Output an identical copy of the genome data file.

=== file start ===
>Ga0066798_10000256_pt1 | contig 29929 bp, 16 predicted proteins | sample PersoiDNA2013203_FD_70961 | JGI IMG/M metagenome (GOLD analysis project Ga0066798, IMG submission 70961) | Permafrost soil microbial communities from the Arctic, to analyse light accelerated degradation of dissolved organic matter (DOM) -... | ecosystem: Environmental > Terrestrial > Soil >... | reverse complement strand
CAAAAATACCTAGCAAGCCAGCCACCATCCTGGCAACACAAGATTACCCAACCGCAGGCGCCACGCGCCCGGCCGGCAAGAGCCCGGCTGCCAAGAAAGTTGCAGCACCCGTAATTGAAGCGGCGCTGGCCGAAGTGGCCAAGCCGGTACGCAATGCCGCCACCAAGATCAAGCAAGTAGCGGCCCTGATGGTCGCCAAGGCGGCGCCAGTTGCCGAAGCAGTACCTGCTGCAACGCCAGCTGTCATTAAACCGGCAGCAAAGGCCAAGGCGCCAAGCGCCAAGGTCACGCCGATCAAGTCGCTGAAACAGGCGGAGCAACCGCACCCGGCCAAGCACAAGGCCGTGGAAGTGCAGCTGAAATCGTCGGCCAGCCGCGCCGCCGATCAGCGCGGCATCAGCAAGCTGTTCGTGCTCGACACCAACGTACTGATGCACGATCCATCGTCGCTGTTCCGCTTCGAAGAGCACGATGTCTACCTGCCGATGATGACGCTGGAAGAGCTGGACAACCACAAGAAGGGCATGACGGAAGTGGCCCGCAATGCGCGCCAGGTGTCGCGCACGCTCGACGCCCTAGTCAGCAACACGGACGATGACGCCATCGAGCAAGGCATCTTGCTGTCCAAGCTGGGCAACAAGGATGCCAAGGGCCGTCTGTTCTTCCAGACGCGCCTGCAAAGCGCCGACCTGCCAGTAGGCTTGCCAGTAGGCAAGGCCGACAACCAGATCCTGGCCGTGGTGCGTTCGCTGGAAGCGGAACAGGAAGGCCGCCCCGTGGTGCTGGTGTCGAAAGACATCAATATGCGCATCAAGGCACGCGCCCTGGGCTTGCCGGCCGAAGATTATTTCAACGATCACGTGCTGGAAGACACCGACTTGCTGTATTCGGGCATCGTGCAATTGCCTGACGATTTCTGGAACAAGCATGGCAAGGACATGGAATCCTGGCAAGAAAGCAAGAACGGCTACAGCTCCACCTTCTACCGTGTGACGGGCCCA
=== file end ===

>Ga0066798_10000256_pt1 | contig 29929 bp, 16 predicted proteins | sample PersoiDNA2013203_FD_70961 | JGI IMG/M metagenome (GOLD analysis project Ga0066798, IMG submission 70961) | Permafrost soil microbial communities from the Arctic, to analyse light accelerated degradation of dissolved organic matter (DOM) -... | ecosystem: Environmental > Terrestrial > Soil >... | reverse complement strand
CAAAAATACCTAGCAAGCCAGCCACCATCCTGGCAACACAAGATTACCCAACCGCAGGCGCCACGCGCCCGGCCGGCAAGAGCCCGGCTGCCAAGAAAGTTGCAGCACCCGTAATTGAAGCGGCGCTGGCCGAAGTGGCCAAGCCGGTACGCAATGCCGCCACCAAGATCAAGCAAGTAGCGGCCCTGATGGTCGCCAAGGCGGCGCCAGTTGCCGAAGCAGTACCTGCTGCAACGCCAGCTGTCATTAAACCGGCAGCAAAGGCCAAGGCGCCAAGCGCCAAGGTCACGCCGATCAAGTCGCTGAAACAGGCGGAGCAACCGCACCCGGCCAAGCACAAGGCCGTGGAAGTGCAGCTGAAATCGTCGGCCAGCCGCGCCGCCGATCAGCGCGGCATCAGCAAGCTGTTCGTGCTCGACACCAACGTACTGATGCACGATCCATCGTCGCTGTTCCGCTTCGAAGAGCACGATGTCTACCTGCCGATGATGACGCTGGAAGAGCTGGACAACCACAAGAAGGGCATGACGGAAGTGGCCCGCAATGCGCGCCAGGTGTCGCGCACGCTCGACGCCCTAGTCAGCAACACGGACGATGACGCCATCGAGCAAGGCATCTTGCTGTCCAAGCTGGGCAACAAGGATGCCAAGGGCCGTCTGTTCTTCCAGACGCGCCTGCAAAGCGCCGACCTGCCAGTAGGCTTGCCAGTAGGCAAGGCCGACAACCAGATCCTGGCCGTGGTGCGTTCGCTGGAAGCGGAACAGGAAGGCCGCCCCGTGGTGCTGGTGTCGAAAGACATCAATATGCGCATCAAGGCACGCGCCCTGGGCTTGCCGGCCGAAGATTATTTCAACGATCACGTGCTGGAAGACACCGACTTGCTGTATTCGGGCATCGTGCAATTGCCTGACGATTTCTGGAACAAGCATGGCAAGGACATGGAATCCTGGCAAGAAAGCAAGAACGGCTACAGCTCCACCTTCTACCGTGTGACGGGCCCA